The Dancing Puritan

Tuesday, August 15, 2017

30 Years of Beauty



10,000 delights of my years with you are ready to flow from my quill to paper. London was one of them: a large door opening into the hallowed Chapter House that turned to a new page in our marriage.

Seeing your face light up when the Tower Bridge opened to a passing ship was priceless. You met the Imperial War Museum and a boat ride down the Thames with wide-eyed curiosity and excitement. A quick glance at the saints who lay low, along with the kings and poets resting at Westminster Abbey was not enough; you had to read each inscription. You lamented that our tour was so brief at the British Museum. And, you even shared my excitement at seeing the 1854 dinosaur models at the Crystal Palace Lake. The view from our room at the County Hall Marriott captured the London Eye almost brushing against our window as the Thames waved below and Big Ben towered across the way welcoming the world to the Palace of Westminster. You just stared, sighed, and basked in the glow of majesty. Could anything have been more beautiful?



The Abbey, the old river, the sweet music of Ben, and the haunting majesty of the Tower, all served as a fitting background to the real beauty near me during those days. That beauty smiled beside the Palace dinosaurs where a love story was reignited that day at the very spot where one began over 160 years ago.


London, Oxford, Cambridge, and the villages separating them were at the same time charming, majestic, intimidating, and strikingly beautiful. However, dig up Abbey's bones, drain the Thames, silence Ben's chimes, and tear the Tower Bridge down if you will, for as long as there is the Queen in her robes of gold, beauty lives.


In the last months of Charles Spurgeon's life, a dream came true. For almost a quarter of a century, he had longed for Susie's presence with him at his favorite resting place on the coast of France. The Lord heard the cry of his servant and gave Susie strength sufficient to journey 1000 miles with her dear husband to visit the waters and gardens of Mentone. She described their time together as "the oil and wine of His [God's] choicest consolation." She reflected on those rapturous days with her beloved by recalling, from the vantage point of a lofty perch, the story of her marriage to Charles. This is what she saw from her hill as she gazed at the French Riviera below:
I can see two pilgrims treading this highway of life together, hand in hand-heart linked to heart. True they had rivers to ford, and mountains to cross, and fierce enemies to fight, and many dangers to go through; but their Guide was watchful, their Deliverer unfailing, and of them it might truly be said, 'In all their sufferings he also suffered, and he personally rescued them. In his love and mercy he redeemed them. He lifted up and carried them through all the years.'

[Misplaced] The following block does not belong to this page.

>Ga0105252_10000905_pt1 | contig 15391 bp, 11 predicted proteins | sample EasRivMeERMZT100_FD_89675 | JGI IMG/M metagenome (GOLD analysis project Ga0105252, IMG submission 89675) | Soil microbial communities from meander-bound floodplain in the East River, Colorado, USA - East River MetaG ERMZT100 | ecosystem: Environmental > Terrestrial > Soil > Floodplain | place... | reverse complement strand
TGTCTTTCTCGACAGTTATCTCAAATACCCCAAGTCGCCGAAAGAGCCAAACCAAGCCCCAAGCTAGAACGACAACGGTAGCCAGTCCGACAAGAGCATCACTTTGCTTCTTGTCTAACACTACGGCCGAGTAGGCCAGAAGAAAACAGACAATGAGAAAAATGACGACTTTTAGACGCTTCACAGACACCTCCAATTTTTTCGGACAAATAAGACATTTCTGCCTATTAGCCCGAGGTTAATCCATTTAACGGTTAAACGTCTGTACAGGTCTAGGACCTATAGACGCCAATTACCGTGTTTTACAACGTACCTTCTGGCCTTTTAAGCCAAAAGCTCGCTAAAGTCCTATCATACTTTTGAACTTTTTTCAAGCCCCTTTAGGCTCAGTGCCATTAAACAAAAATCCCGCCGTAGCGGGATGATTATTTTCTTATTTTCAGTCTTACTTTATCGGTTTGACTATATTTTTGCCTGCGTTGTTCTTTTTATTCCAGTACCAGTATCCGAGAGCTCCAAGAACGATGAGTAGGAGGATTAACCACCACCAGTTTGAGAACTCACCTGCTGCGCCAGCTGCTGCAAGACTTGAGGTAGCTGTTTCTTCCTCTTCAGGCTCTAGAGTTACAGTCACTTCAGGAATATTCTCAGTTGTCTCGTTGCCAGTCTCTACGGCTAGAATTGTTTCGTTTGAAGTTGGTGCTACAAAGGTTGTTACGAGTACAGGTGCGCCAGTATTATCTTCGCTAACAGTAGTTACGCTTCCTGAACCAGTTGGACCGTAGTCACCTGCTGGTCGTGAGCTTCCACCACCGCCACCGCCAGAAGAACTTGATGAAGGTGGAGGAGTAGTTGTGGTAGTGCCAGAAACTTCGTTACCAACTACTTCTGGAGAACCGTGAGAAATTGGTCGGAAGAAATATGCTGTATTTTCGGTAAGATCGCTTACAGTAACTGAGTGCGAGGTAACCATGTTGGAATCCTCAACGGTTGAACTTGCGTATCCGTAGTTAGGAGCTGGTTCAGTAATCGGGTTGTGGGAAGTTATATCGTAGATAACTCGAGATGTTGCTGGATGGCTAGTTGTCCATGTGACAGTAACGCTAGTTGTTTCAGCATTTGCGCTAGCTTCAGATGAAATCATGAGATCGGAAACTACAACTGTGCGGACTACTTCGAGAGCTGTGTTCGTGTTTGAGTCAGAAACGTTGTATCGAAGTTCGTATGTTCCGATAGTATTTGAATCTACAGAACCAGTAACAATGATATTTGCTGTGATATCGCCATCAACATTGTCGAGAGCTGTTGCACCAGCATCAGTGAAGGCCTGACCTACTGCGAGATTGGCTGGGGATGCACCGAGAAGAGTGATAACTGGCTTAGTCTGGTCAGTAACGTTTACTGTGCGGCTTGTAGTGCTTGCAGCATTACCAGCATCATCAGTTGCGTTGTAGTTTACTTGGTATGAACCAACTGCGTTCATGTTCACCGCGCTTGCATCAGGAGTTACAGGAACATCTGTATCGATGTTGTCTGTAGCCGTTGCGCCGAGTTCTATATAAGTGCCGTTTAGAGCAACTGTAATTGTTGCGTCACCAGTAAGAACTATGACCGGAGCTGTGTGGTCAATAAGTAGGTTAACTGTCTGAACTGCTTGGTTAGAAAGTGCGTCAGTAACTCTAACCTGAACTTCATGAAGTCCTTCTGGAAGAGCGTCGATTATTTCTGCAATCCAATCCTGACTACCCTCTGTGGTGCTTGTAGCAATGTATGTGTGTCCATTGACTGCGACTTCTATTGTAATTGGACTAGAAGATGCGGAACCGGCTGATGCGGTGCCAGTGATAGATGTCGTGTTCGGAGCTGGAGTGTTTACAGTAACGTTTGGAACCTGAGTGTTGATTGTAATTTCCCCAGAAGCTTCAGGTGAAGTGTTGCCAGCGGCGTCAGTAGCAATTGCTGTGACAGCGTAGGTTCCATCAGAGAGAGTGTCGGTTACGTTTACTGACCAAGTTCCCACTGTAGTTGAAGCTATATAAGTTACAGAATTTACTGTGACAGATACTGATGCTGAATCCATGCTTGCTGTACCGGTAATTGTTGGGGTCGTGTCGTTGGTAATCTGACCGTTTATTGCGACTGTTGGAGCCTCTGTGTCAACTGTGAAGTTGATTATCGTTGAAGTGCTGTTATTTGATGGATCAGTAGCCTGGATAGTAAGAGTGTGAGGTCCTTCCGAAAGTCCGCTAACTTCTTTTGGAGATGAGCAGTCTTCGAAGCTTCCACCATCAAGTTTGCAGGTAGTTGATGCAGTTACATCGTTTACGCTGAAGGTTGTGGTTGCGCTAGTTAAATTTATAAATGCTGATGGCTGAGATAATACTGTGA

She told of their days of singing, their love for Jesus, and their final stop together, "to a place on the road where two ways met." It was from that place that their company was divided and one was transported to heaven while the other, "battered and bruised by the awful tempest, henceforth toiling along the road," was left alone. Yet, though her prince departed, her King came near.

Darling Lori, I pray that we have yet much highway yet before us. I pray also that we will traverse the path with joy. Though there are mercies behind us left unsung, may those mercies be reignited in garden songs. Whether olive-groves, mountain vineyards, or breathing in the fragrance of choicest flowers, may we go the remainder of our way hand-in-hand singing of his goodness to us. Our children are near, our grandchildren are just a few doors down, and the scratches on our floor and the watercolors hanging on our walls are reminders of a life lived together with Christ as our Lord. It is beautiful.

The beauty of England is beyond my ability to describe. And yet your beauty surpasses the spires, steeples, palaces, and country hamlets of England's sacred ground. 30 years of beauty. And can it be that you are more beautiful today than you were on August 15, 1987? Indeed you are. Though London will soon feel the chill of winter wind, I hear that the coast of France is rather nice this time of year. And, they say that the waters of Mentone are clear blue and can make "even the stones sing a constant song of joy." Maybe we will find out one day. If so, we will not be able to gaze too far across the sea for the light reflecting off of the Mediterranean waters will be too dazzling. Yet they say that beyond them "there lay a beautiful summer-land, where the rigors of winter are unknown, and the icy winds of the North never blow." By faith, we know that it is there, for He is there. His beauty at once blinds and then gives sight so that, for the first time ever, we behold the fullness of his beauty unhindered. Reflections of that beauty I see in you my dear. I have seen it for 30 years. It's clearer today than ever before. Happy Anniversary.